Saturday, January 2, 2016

Concord Birds Project 2013-2015

The advent of 2016 marks the end of the three-year Concord Birds Project, a collaborative inventory of avian life in Concord.  Harking back to the days when birders kept and published town lists, our goal was simply to inspire some competition and see how many birds we could find in Concord.  And we did, logging 225 species that first year and 246 over the course of three years, drawing on a robust collection of over 2,300 eBird reports that represent thousands of contributed field hours.  

The concept was simple:  birders shared their Concord eBird lists and field notes with a virtual birder we called Ludlow G., who was the virtual companion to every party in the field and who gathered all their sightings into a single observer database on eBird.  Since eBird does not yet gather data at the town level, this was my way of doing it; someone with programming skills could streamline this process, but it would be less fun than corresponding with so many great birders and following their discoveries, list by list.

Given the interest generated by the project, it evolved into a longer term effort to assemble a robust, high quality data set of birds sightings on which to base a revision to the existing Concord checklist by Dick Walton, which dates from 1984, and Ludlow Griscom’s from 1949.  I have been collaborating with Cole W., a very talented young birder, on editing a new checklist, and we hope to publish it this year.  

The historical checklist stands at around 360 species, but in just three years some really cool birds were encountered such as a Swainson’s Hawk, Barn Owl, LeConte’s Sparrow, Prothonotary Warbler, and Mississippi Kite.  Nice surprises were breeding ravens, rediscovering territories for Louisiana Waterthrush and discovering a breeding population of Canada Warblers, deep in the swamps of Estabrook Woods. Habitat change and loss have brought losses:  shore-birding at Great Meadows is much diminished, Ruffed Grouse are nearly gone, and Goshawk and Blue-headed Vireo no longer breed in Estabrook Woods.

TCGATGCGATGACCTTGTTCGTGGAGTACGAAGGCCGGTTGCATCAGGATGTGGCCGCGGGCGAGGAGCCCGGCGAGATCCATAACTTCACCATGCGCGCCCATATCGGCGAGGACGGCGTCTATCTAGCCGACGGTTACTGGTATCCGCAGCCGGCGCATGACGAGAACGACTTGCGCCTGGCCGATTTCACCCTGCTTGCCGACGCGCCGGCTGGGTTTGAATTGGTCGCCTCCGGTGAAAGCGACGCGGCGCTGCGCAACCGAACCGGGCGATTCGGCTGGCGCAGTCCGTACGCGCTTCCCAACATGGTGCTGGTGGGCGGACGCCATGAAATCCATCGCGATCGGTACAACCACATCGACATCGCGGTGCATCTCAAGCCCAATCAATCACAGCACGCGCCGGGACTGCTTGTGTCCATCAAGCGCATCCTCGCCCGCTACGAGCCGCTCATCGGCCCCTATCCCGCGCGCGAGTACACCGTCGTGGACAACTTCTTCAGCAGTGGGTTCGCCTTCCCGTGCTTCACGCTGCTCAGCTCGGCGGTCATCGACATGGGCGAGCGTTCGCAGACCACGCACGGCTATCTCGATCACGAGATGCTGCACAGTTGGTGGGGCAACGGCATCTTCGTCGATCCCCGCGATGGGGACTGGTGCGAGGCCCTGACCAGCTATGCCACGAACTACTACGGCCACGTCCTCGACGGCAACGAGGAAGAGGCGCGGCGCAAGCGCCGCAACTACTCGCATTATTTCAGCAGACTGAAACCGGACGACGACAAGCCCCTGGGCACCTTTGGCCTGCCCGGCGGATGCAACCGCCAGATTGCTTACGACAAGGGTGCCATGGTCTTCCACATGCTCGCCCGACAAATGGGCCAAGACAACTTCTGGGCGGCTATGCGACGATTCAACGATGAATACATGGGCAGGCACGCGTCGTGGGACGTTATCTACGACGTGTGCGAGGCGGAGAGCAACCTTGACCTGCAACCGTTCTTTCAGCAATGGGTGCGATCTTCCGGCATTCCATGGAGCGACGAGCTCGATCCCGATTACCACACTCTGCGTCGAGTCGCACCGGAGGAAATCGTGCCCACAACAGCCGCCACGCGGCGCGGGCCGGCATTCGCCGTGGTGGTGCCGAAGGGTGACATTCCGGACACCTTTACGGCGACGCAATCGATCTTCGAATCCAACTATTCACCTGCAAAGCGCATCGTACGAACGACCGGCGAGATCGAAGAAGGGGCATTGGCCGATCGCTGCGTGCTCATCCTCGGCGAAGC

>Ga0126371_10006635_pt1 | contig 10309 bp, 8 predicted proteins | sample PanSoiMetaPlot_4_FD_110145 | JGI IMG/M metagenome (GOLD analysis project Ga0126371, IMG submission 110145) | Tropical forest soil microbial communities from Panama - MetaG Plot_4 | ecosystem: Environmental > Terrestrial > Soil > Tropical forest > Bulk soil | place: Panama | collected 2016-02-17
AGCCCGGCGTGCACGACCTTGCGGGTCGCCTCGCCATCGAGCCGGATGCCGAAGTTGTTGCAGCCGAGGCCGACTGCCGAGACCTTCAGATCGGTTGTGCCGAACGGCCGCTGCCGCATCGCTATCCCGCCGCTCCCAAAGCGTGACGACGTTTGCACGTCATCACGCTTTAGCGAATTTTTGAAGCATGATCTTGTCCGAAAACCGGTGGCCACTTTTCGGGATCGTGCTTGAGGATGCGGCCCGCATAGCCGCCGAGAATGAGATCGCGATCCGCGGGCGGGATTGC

For now, I want to thank the many birders who answered questions, offered guidance, and contributed lists and field notes.  The list is very long, but among them I want particularly to thank Cherrie Corey, Jason Forbes, Willy Hutcheson, Chuck Johnson, Sam Miller, Simon Perkins, David Sibley, Bob Stymeist, the indefatigable Great Meadows survey crew of Alan Bragg, Kathy Dia, and Will Martens, and of course the dynamic duo of Cole and Jalen Winstanley.  To all named and unnamed, many thanks for the birds, and good birding to you in 2016.  And yes, that shadow might be Ludlow G. so make sure to count every bird, no matter how common.

David Swain

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